Writer Michael Kinsley (Washington Post, Harper’s, New Republic and new column in Vanity Fair), does seven pages in the April 28 New Yorker on fears of loss of mental abilities due to Parkinson’s.
Kinsley, who was diagnosed with Parkinson’s 20 years ago at the age of 43, says a “tsunami of dementia is about to swamp us as the baby boomers age.”
He says estimates are that 14 million of the 79 million baby boomers (Americans born between 1946-64) will develop Alzheimer’s or some other form of dementia. Those who live past 85 have a 50-50 chance of developing Alzheimer’s. Since women live longer than men, they are more likely to develop the disease.
Victims mentioned by Kinsley are actor Michael J. Fox and Pope John Paul II.
His article on dementia does not mention dieting but much the same prediction about a wave of such disorders is in Grain Brain by Dr. David Perlmutter who wants Americans to cut down on wheat-based products and stop worrying about their cholesterol levels. He says fat is “the brain’s best friend” and urges caution about taking statins. Eggs are recommended as an excellent food.
The brain is “80% fat” he says, and needs fat in order to function properly. His 90-minute TV show has aired on more than 100 public TV stations and his book has been among the top ten best sellers in the “Miscellaneous” category for more than 20 weeks.
Operation Helped Kinsley
Kinsley describes surgery that “has been a miracle in terms of reducing the physical symptoms” of his disease.
Called “deep-brain-stimulation” surgery, it involves insertion of a pacemaker in the subject’s chest followed by wires run into the brain “to do something or other,” writes Kinsley.
It was done by Mark Mapstone, associate professor at the University of Rochester. Kinsley had gone to him 20 years earlier after his Parkinson’s was discovered.
While Parkinson’s mostly causes physical symptoms, it can also cause mental problems.
Dr. Patrick McNamara, neurologist at Boston University, told Kinsley that Parkinson’s “apparently does not prevent creative work of a very high intellectual caliber.”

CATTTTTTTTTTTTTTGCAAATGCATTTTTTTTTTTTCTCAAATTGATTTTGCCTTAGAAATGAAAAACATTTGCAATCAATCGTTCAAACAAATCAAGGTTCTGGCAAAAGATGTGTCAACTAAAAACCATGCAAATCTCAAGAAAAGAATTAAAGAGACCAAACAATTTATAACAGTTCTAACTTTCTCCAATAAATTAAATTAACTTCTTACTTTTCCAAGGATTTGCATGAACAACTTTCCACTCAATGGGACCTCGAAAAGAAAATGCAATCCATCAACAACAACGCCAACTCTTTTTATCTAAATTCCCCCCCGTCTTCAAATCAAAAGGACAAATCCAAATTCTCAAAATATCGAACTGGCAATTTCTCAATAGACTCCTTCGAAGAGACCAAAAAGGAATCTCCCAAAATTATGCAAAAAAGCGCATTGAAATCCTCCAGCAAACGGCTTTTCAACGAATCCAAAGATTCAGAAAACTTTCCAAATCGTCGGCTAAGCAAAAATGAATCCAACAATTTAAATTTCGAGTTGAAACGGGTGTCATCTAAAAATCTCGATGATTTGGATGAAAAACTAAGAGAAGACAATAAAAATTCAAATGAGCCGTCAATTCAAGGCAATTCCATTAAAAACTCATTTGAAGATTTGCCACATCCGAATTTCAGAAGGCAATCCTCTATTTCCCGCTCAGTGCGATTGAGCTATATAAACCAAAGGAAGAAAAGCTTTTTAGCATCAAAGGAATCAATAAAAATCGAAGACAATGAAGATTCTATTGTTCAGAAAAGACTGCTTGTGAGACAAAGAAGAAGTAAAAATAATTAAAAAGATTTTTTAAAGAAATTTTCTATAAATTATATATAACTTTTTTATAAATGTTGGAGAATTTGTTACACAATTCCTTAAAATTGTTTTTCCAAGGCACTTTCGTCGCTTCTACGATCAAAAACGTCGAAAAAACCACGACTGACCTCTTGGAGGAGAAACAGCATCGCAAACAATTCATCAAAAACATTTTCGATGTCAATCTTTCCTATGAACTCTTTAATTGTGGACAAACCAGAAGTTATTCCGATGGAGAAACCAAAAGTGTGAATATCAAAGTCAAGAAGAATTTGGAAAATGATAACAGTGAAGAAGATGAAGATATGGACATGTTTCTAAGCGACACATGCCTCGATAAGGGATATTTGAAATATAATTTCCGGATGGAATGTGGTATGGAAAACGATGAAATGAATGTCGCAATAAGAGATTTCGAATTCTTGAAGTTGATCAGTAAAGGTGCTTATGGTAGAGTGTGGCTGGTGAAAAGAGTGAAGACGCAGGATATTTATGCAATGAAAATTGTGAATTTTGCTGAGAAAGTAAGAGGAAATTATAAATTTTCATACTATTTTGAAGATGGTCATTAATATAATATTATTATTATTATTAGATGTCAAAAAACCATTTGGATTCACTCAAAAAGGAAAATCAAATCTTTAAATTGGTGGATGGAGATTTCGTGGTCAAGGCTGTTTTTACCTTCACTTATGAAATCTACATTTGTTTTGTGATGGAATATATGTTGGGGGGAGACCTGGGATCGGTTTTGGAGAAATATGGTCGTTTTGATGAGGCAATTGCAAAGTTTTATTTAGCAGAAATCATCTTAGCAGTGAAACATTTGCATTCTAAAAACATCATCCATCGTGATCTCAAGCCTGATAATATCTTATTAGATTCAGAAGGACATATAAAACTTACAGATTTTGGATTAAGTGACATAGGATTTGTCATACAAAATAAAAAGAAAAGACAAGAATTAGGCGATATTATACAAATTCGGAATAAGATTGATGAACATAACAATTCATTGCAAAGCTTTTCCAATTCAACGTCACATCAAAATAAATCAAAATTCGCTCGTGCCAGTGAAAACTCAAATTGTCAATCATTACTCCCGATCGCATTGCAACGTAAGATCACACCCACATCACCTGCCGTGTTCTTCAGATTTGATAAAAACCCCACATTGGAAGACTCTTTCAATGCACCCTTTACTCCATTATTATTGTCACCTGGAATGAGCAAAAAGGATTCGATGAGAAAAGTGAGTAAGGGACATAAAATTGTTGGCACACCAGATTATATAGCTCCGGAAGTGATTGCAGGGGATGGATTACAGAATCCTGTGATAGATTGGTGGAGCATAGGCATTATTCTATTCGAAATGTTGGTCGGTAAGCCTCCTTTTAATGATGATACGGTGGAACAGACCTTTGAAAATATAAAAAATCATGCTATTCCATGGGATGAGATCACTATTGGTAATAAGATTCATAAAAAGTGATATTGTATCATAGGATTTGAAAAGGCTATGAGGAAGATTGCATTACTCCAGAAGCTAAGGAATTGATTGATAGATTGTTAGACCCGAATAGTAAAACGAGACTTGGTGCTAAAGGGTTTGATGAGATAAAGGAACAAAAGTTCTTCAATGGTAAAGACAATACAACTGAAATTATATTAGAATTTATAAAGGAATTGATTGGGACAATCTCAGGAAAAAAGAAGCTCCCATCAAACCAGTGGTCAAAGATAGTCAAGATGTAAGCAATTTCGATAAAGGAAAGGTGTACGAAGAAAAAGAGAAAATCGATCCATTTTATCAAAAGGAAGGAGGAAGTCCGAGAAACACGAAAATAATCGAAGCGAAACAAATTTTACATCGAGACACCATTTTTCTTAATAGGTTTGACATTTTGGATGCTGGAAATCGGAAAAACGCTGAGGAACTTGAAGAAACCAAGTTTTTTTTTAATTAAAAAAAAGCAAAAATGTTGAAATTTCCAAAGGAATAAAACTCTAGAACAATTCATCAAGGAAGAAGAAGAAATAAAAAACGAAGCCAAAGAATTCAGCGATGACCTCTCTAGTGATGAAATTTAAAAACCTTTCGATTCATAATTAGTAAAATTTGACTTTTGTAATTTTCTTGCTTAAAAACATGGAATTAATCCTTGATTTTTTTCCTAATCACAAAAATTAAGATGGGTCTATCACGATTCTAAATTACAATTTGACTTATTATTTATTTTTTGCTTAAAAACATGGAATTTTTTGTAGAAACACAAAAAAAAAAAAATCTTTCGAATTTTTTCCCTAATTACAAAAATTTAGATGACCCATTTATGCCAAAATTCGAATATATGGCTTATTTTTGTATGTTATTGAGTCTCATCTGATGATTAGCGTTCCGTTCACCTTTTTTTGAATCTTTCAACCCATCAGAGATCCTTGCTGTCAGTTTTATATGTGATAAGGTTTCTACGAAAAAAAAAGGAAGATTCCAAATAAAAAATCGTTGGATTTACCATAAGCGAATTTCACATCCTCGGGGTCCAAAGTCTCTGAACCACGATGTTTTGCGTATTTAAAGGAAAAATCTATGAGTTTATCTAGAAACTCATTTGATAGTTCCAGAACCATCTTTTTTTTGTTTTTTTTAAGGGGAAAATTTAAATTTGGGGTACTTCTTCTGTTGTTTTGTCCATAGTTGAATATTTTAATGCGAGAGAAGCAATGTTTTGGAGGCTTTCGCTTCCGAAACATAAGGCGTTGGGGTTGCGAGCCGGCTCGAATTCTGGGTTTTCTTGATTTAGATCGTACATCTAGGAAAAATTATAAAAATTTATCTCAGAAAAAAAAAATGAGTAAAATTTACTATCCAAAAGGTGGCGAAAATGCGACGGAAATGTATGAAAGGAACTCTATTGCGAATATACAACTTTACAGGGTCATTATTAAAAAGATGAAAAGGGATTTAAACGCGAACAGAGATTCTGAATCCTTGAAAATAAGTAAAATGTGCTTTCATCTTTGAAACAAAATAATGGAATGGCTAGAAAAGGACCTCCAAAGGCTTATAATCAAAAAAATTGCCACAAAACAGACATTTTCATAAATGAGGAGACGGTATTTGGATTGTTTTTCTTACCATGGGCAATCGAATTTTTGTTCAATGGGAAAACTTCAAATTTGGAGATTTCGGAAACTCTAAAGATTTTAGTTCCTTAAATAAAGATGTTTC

McNamara told the writer that people with the disease have been described as “socially withdrawn, rigid, punctilious, serious, stoic, introverted and uninterested in others.”
Quoted is a 1999 article in the European Journal of Neurology that says Adolf Hitler had Parkinson’s. It says he exhibited “uncorrectable mental rigidity, extreme inflexibility and unsupportable pedantry.”
According to McNamara, Parkinson’s victims “have difficulty making decisions, developing plans and monitory and adjusting plans and actions.” Victims also have a tendency to avoid risks and social interaction.”
While Alzheimer’s affects memory, Parkinson’s “starts with what they call the executive function: analyzing a situation and your options and making a decision,” says the article.
Test Showed “Weak Verbal Fluency”
A test Kinsley underwent concluded he was “a highly intelligent, friendly and engaging 62-year-old man…IQ in the Very Superior Range…excellent cognitive reserve…exceptionally strong vocabulary.”
But it added that his “executive dysfunction...included poor organizational skills, weak verbal fluency, inefficient problem solving, a tendency to break task rules, and weak working memory.”
Neurologists have called Kinsley “an outlier,” meaning he is “very lucky” to be functioning the way he is.
Kinsley authored a debut column in the May Vanity Fair titled “The Front Page 2.0” in which he said the “not very good” local papers have lost their monopoly and are being supplanted by excellent national newspapers such as the New York Times and USA Today.